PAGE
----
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US consumer sentiment weakens slightly
U.S. consumer confidence was weaker than initially thought in April, but was little changed from its five-month average. A final reading of U.S. consumer sentiment inched up 0.1% to 97 in April, from 96.9 the previous month, according to the University of Michigan. However, that was lower than the initial estimate and below economists forecasts of 97. For more, click here...
U.S. GDP report shows weak start to 2017
The U.S. economy grew at its weakest pace in three years in the first quarter as consumer spending almost stalled, but a surge in business investment and wage growth suggested activity would regain momentum as the year progresses. The soft patch at the start of the year is bad news for the Trump administration's ambitions to significantly boost growth. Gross domestic product increased at a 0.7% annual rate as the government further cut defense spending and businesses spent less on inventories, the Commerce Department said on Friday in its advance estimate. That was the weakest performance since the first quarter of 2014. For more, click here...
Consumer confidence lags in April
Consumers' assessment of current economic conditions fell in April, as fewer people believe business conditions are "good," according to the latest data from The Conference Board. The Consumer Confidence Index dropped to 120.3 in April, while economists were expecting the index to only fall to 122.9 for the month, according to Thomson Reuters consensus estimates. The closely monitored index last hit 125.6 in March, its highest level since December 2000. Prior to that, the index stood at 116.1 in February. For more, click here...
Canadian dollar falls sharply on consumer price data
The Canadian economy saw its slowest pickup in prices this year, according to the latest consumption data released by Statistics Canada today. The Consumer Price Index came in at 1.6% y/y, missing the expected 1.8% y/y. Core CPI declined along with the headline figure. The consumer price index (CPI) released by Statistics Canada serves as an indicator for consumer price trends in the Canadian economy. The index measures major components of consumer spending including food, shelter, household operations, transportation, and gasoline, among other items. Core consumer price index also measures components of consumer spending but eliminates food and price data because those prices tend to be more volatile on a month-to-month basis. Based on the results of CPI, a monetary authority may be inclined to adjust interest rates more frequently. Generally, higher prices indicate a rise in inflation and economic activity. For more, click here...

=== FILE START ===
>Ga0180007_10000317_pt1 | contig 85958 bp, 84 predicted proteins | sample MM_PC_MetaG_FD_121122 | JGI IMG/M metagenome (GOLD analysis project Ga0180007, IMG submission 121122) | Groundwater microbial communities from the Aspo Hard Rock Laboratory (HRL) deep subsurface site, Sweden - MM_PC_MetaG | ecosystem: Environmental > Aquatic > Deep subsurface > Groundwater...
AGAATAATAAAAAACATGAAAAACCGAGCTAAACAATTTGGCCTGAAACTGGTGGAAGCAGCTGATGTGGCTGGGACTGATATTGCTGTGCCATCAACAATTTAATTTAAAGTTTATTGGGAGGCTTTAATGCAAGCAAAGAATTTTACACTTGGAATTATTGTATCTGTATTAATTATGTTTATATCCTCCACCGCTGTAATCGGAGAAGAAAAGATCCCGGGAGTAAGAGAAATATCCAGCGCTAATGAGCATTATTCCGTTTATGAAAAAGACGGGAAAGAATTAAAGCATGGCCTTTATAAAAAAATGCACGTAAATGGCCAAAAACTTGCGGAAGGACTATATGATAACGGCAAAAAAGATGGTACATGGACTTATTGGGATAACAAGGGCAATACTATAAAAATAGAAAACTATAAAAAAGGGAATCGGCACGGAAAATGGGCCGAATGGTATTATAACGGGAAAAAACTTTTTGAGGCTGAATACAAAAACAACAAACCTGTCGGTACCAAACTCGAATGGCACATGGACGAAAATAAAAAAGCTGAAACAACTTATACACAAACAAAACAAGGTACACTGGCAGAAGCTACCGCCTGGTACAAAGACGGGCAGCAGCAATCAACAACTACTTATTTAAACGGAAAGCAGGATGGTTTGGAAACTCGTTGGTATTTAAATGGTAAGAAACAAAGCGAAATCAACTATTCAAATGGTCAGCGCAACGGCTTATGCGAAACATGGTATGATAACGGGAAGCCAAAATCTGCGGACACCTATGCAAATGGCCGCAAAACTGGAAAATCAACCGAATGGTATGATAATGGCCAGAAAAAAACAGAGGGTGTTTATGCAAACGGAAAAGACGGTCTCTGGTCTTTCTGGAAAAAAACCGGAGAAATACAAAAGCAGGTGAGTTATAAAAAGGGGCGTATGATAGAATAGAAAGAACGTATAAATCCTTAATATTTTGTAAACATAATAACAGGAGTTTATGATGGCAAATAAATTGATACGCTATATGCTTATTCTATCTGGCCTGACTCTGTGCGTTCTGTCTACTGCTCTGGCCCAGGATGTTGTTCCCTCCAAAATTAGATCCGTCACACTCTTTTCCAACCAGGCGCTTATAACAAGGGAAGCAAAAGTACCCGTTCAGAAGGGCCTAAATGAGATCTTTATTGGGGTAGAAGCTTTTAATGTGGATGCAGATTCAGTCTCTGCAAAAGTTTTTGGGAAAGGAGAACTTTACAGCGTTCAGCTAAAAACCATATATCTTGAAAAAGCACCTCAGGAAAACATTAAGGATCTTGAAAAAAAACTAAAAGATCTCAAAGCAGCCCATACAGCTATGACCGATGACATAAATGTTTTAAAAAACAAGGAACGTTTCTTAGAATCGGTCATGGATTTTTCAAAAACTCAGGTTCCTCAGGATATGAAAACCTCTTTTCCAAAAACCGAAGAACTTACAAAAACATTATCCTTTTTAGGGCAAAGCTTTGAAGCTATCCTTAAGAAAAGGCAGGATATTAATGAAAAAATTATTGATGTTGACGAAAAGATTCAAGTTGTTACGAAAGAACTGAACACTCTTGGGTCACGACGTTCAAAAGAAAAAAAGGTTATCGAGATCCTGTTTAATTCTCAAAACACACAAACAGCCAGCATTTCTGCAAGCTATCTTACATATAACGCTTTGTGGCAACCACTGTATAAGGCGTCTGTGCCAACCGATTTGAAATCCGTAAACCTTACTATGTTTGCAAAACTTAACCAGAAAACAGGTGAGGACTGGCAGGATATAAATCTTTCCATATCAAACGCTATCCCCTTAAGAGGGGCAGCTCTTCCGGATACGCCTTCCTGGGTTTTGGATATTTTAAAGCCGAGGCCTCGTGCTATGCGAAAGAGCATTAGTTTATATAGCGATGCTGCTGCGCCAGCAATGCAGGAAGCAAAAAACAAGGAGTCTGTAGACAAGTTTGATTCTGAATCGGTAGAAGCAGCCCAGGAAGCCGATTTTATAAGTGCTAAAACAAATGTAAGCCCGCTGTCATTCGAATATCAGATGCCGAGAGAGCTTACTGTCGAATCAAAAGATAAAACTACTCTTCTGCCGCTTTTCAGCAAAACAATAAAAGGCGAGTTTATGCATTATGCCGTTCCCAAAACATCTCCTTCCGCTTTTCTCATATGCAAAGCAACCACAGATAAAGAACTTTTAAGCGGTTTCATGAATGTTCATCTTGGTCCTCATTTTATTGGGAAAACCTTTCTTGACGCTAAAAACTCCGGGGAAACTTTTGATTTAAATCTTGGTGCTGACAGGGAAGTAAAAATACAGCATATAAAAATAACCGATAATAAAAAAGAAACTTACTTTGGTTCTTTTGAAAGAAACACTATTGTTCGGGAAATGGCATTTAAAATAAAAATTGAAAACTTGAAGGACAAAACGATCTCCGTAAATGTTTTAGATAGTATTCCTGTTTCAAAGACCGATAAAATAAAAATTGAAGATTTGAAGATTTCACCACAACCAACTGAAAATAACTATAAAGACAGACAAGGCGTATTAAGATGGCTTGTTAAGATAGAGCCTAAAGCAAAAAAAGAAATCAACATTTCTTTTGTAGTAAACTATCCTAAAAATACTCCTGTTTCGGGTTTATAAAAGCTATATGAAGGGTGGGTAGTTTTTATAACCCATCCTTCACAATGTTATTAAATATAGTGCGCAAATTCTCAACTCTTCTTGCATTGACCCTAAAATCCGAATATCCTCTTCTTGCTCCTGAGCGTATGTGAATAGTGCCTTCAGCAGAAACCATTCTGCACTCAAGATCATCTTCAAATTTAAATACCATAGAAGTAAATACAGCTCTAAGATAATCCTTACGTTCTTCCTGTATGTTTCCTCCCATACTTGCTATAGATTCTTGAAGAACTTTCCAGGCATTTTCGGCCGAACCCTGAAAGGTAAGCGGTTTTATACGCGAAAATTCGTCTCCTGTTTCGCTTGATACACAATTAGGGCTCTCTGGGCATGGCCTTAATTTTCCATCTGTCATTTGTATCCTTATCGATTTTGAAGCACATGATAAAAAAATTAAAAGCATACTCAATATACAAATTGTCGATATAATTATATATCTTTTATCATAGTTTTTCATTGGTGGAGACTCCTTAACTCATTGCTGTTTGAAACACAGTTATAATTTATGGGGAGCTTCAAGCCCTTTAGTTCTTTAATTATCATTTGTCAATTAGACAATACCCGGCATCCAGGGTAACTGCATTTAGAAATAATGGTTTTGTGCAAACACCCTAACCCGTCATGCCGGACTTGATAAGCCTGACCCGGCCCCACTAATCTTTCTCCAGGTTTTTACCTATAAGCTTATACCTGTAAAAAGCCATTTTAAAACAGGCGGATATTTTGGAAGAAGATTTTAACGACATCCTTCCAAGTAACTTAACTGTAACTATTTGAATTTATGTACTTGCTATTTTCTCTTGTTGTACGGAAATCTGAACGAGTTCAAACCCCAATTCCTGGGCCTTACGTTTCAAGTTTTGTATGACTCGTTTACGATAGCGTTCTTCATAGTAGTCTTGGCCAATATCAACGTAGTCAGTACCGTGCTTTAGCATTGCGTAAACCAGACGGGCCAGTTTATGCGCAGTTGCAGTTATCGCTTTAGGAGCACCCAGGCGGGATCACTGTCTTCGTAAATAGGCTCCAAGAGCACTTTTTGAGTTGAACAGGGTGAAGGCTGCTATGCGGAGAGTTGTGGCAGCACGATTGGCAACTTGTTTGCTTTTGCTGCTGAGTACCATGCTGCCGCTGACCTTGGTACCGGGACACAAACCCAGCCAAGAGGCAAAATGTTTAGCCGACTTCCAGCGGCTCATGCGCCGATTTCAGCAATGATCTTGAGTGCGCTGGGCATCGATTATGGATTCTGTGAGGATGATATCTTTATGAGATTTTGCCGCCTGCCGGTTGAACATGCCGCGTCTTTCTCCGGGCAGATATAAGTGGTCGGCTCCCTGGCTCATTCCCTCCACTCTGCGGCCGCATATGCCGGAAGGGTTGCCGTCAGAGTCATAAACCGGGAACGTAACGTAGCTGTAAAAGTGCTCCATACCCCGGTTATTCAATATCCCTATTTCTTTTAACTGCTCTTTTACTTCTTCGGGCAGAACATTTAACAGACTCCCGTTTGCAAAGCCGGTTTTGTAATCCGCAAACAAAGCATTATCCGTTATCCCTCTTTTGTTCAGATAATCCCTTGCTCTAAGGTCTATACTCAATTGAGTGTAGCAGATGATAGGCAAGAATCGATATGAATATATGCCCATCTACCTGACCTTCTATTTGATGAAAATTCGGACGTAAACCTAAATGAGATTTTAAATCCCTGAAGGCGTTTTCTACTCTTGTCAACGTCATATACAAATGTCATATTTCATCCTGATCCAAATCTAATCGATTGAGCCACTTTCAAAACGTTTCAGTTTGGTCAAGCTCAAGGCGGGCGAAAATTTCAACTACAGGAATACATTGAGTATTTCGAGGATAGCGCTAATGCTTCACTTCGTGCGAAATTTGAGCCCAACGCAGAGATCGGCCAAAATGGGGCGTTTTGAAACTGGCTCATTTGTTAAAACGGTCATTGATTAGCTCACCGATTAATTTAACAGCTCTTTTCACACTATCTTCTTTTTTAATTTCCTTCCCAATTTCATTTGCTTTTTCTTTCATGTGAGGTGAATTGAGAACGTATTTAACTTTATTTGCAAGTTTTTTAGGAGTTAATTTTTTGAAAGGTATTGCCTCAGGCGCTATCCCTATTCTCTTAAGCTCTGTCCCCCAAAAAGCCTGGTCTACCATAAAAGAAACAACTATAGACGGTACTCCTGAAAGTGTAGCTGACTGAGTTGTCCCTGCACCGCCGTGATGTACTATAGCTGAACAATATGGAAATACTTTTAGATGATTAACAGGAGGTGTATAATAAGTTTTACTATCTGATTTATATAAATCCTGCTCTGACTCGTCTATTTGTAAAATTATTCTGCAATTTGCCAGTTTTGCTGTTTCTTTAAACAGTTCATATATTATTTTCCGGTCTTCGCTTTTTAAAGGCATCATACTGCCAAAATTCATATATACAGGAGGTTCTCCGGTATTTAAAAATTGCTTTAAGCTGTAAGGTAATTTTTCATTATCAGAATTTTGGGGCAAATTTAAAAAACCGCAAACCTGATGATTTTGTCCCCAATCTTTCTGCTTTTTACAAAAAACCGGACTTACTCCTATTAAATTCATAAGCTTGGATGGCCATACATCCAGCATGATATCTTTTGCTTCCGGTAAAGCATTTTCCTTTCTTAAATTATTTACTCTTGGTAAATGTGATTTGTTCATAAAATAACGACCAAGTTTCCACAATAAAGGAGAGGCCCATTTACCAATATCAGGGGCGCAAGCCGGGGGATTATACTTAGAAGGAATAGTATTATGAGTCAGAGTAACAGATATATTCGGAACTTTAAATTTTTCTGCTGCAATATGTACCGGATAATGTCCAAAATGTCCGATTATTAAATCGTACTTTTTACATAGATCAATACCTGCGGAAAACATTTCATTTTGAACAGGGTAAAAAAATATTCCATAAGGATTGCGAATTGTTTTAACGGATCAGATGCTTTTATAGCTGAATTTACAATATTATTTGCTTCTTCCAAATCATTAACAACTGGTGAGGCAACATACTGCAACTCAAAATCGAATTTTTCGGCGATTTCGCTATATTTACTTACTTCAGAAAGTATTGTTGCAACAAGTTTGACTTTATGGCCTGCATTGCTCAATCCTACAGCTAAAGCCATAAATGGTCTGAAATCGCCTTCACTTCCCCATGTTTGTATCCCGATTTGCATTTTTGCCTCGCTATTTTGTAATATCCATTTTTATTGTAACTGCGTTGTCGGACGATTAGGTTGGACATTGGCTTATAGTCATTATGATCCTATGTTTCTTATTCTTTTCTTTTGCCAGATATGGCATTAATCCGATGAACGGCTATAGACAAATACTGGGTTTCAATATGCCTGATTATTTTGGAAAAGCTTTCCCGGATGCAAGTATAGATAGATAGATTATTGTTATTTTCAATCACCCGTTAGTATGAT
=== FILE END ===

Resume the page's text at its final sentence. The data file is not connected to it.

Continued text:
U.S. consumer prices fell in March
Consumer prices fell in March by the largest amount in more than two years, pushed lower by another sharp decline in the price of gasoline and other energy products. The Labor Department says the U.S. Consumer Price Index dropped 0.3% in March following a tiny 0.1% rise in February. It was the first monthly decline in 13 months and the biggest drop since prices fell 0.6% in January 2015. In addition to a 6.2% drop in gasoline prices, the cost of cellphone plans, new and used cars, and clothing were all lower last month. For more, click here...
U.S. consumer sentiment reaches highest point since 2000
Consumer sentiment advanced to a three-month high in April as Americans’ optimism about their current financial situation and the economy reached the strongest point since 2000, University of Michigan survey data showed Thursday. The preliminary sentiment index rose to 98 (forecast was 96.5) from 96.9 in March. The current conditions gauge, which measures Americans’ perceptions of their personal finances, increased to 115.2, the highest since November 2000, from 113.2 the prior month. For more, click here...
Report: Expect loonie to further slide vs. US dollar